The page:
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British singer-songwriter Billy Bragg has always covered a central role in the politically active music scene, taking clear stands towards society. Nevertheless, he is also one of the most capable love song writers of our time, and an artist travelling the path of folk music through its original sentiment.
Billy Bragg undertook a world tour this year that satisfied a large number of fans scattered around the globe, and he will come back in 2013 with a new album and more live performances.
Toonari Post had the chance to interview this great artist about his recent work ‘Mermaid Avenue: The Complete Sessions,’ his vision of music and society, and his approach to the music craft.
Toonari Post (TP): ‘Mermaid Avenue: The Complete Sessions’ was released this year. In those albums, you worked with Wilco to give life to some of the lyrics that Woody Guthrie left behind. How was it for you to work with somebody else’s material? You have had many collaborations, but in this case, the artist was not present, and could not give directions to the complete work. What was you approach and your feelings in this regard?”
Billy Bragg (BB): Woody Guthrie actually left sometimes messages on the bottom of the lyrics that I could read, so it was almost like I was collaborating with him via fax…that he would send me lyrics and I would have to work out a tune. It was a great thing to do.
TP: Was there some sort of anxiety, not being sure about the right way to approach them?
BB: Well, I think once you approach a project like this, you have a choice: you can albeit do it the way you imagine it, or do it the way you imagine that Woody would have done it. Nora Guthrie expressly asked me to change people’s perception of Woody Guthrie; she wanted people to think differently about her father. She encouraged me to choose songs that people would be amazed to find that Guthrie had written, like a song about a making love to Ingrid Bergman on the slopes of an Italian volcano. When it’s my job to challenge the idea of Woody Guthrie, then I guess I can use the music that I think is right, rather than worrying about the music that Woody might have made.
TP: Well, the result was pretty great.
BB: I think we were trying to bring Woody into the 21st century, to introduce him to a new generation. I think Nora, his daughter, felt that her father had become rather two-dimensional; he had become an icon, he had become known only for his songs about the ‘Dust Bowl’ and for inspiring Bob Dylan, and she felt like in the lyrics he had left there was another Woody Guthrie, a much more three dimensional, human, exciting, challenging WG and she wanted us to bring that Woody Guthrie, so that she could announce him to the world. I think she felt that the academics were taking control of her father. And the voice in the archive was a different voice, to challenge the academics, so she asked us to help her to challenge that idea by choosing something, choosing music that people wouldn’t imagine Woody Guthrie would do.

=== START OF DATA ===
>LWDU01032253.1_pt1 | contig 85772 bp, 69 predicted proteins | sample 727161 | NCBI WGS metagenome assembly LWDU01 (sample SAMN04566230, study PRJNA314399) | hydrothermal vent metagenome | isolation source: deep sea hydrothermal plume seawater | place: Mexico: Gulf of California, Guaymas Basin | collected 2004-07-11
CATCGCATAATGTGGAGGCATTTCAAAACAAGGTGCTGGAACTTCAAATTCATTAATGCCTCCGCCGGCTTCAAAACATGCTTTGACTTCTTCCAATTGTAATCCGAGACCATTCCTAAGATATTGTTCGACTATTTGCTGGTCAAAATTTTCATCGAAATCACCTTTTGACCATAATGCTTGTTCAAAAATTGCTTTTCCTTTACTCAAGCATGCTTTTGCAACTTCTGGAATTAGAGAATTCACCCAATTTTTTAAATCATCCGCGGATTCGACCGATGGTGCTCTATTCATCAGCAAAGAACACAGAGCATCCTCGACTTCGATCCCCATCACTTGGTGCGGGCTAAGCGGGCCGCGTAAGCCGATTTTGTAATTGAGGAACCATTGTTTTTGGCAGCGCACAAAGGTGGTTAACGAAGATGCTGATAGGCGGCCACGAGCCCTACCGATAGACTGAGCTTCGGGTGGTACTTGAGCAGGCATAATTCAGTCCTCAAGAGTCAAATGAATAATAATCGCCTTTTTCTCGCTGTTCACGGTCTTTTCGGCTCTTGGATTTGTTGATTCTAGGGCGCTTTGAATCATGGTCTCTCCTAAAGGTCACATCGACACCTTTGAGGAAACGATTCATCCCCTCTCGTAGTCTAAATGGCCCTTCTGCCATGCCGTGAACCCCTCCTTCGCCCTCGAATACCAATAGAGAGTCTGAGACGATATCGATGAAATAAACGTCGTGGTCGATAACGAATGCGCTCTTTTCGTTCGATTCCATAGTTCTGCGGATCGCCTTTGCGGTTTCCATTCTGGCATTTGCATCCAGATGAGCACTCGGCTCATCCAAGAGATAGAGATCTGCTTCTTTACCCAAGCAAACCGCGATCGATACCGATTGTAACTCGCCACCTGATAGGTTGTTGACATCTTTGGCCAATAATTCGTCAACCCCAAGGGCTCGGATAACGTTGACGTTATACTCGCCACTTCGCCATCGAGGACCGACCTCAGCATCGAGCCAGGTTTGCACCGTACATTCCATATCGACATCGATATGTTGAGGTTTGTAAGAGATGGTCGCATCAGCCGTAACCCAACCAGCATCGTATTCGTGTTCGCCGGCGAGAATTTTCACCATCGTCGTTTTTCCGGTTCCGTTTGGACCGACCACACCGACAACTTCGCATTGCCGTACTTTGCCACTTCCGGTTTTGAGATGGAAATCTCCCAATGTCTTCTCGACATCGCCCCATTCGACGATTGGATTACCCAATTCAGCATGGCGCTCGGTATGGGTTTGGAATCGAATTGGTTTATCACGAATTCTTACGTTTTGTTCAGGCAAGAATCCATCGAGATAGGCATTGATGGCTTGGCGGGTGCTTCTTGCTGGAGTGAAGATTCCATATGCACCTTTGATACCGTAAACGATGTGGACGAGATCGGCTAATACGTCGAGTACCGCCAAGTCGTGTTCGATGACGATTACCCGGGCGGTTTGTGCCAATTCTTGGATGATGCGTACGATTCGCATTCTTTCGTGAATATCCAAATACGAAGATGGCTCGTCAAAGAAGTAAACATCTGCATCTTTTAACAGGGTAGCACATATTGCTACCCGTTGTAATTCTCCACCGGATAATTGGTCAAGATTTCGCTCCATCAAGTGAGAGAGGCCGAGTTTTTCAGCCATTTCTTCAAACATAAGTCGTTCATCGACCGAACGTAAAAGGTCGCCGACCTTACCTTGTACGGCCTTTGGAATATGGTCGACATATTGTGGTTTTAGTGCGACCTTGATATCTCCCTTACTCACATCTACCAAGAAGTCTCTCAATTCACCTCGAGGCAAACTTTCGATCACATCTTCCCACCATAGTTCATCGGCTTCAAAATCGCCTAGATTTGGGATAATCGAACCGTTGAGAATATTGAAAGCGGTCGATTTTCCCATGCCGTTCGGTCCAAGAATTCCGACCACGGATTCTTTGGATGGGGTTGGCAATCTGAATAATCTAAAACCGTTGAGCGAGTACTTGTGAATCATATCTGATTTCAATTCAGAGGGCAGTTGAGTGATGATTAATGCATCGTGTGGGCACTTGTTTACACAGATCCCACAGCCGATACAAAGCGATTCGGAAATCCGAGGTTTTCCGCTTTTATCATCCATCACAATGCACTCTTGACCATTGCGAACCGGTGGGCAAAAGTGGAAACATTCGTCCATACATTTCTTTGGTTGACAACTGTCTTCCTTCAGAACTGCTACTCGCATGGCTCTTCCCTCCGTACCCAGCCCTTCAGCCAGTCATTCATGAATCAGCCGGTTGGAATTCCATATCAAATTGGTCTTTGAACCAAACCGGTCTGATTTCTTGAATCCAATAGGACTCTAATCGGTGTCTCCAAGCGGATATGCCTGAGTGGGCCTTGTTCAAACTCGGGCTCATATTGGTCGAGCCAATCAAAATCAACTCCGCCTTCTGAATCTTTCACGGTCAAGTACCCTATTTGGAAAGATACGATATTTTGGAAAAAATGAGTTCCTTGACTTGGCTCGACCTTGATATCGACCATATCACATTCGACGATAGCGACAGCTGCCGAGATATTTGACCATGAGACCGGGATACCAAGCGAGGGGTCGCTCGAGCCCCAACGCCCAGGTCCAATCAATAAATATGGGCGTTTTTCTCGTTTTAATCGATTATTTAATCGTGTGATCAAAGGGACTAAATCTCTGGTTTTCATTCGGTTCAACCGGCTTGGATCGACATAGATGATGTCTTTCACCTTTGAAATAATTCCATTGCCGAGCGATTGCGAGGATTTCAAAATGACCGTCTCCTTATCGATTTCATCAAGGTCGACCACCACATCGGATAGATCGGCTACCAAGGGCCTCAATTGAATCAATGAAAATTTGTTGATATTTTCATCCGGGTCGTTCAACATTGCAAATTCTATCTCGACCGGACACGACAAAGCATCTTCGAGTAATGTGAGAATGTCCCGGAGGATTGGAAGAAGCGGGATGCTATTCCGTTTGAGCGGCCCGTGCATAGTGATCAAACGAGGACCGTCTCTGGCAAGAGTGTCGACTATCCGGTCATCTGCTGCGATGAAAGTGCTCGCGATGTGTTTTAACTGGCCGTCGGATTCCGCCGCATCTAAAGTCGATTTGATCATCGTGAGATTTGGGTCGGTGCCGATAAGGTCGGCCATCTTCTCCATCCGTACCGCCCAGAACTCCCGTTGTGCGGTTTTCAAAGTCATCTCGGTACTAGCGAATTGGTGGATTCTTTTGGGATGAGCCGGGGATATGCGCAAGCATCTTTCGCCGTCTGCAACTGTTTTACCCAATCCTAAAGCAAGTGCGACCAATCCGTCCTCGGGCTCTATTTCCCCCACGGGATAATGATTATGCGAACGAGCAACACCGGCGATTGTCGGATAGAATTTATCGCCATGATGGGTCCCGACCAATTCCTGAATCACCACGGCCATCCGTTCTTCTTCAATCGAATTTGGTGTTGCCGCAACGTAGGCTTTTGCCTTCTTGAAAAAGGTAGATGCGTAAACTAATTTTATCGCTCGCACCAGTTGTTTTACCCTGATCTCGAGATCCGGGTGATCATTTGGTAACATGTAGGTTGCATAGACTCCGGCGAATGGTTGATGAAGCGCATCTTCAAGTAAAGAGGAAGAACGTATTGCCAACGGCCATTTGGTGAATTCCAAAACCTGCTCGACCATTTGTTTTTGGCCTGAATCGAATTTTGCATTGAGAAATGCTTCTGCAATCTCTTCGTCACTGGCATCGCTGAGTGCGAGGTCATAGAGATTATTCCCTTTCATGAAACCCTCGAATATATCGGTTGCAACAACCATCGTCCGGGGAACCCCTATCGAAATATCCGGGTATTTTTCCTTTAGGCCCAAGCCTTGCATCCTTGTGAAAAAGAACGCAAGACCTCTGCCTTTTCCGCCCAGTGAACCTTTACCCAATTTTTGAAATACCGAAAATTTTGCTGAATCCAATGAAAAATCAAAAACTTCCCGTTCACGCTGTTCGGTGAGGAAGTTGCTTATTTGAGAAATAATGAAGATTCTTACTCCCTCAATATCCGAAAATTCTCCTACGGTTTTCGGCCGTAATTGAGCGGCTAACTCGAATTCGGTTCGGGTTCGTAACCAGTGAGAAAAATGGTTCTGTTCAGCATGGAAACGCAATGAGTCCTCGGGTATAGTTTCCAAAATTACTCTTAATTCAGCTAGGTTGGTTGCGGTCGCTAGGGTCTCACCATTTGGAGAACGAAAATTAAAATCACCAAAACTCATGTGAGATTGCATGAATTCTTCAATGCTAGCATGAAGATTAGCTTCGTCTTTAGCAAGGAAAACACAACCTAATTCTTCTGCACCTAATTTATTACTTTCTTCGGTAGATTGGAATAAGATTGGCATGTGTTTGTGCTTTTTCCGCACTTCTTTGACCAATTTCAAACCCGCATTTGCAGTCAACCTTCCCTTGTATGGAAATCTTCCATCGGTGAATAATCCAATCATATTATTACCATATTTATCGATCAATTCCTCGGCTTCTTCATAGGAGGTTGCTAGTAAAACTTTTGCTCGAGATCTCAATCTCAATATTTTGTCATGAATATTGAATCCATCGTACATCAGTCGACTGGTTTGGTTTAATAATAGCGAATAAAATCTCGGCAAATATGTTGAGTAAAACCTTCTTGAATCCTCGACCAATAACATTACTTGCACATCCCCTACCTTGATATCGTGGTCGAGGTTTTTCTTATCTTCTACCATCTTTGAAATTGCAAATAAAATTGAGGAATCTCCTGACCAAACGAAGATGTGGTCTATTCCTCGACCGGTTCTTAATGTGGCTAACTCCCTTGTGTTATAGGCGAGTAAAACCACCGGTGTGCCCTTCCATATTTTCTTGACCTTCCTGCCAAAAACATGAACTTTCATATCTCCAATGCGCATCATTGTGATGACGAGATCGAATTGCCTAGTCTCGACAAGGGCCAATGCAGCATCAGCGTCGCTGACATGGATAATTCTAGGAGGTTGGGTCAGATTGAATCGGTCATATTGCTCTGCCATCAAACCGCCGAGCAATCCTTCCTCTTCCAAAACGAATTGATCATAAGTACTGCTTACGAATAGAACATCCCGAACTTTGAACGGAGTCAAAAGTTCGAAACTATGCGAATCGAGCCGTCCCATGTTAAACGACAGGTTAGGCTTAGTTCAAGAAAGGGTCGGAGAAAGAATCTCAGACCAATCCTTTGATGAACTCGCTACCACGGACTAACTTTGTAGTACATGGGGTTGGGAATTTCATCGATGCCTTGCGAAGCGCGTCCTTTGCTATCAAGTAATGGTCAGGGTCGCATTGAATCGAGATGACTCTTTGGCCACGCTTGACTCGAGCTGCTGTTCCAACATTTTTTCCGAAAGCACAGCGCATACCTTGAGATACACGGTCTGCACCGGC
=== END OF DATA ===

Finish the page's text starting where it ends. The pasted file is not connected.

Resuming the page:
TP: You said you tried to take Guthrie to this era, nevertheless the mood in the collection is quite nostalgic, it gives the idea of a lost time. It sounds very true, very straightforward. It seems set in the past, in a good way of course.
BB: Right, if you think about some of the songs he’s famous for writing, I mean Woody Guthrie wrote a song called ‘I ain’t got no home in this world anymore;’ the images in that songs, of people losing their houses to the bank, people having to travel away from their family to find a job, not getting proper healthcare…those are things happening today in Europe to people. ‘Ain’t got no home’ is 70 years old but it could have been written this year.
TP: Do you think that that true sentiment expressed by this music represents the current state of our society?
BB: I think that our current society is not as quite as honest as Woody Guthrie is. I think we were trying to put Woody Guthrie into the music that he inspired, you know, he inspired Bob Dylan. Joe Strummer was inspired by Woody Guthrie, I was inspired by him, you know, we were trying to use the music of his children and of his grandchildren to help him to get his message out.
TP: This year you engaged in a world tour, where you promoted the work done in Mermaid Avenue, also as homage to the 100th anniversary of Guthrie’s birth. What were your hopes about the image the audience would capture of him? Is this what you were talking about, his more human side?
BB: Absolutely. I hope they can see that his politics came from a basic fundamental humanity rather than an ideological argument. I think it’s very important for people to understand that you don’t need to be an expert in politics to write songs about the pressure that people feel because of the economic situation. You just need to write honestly about how you feel, and I hope that message comes across from the material.
Image Courtesy : Pieter.morlion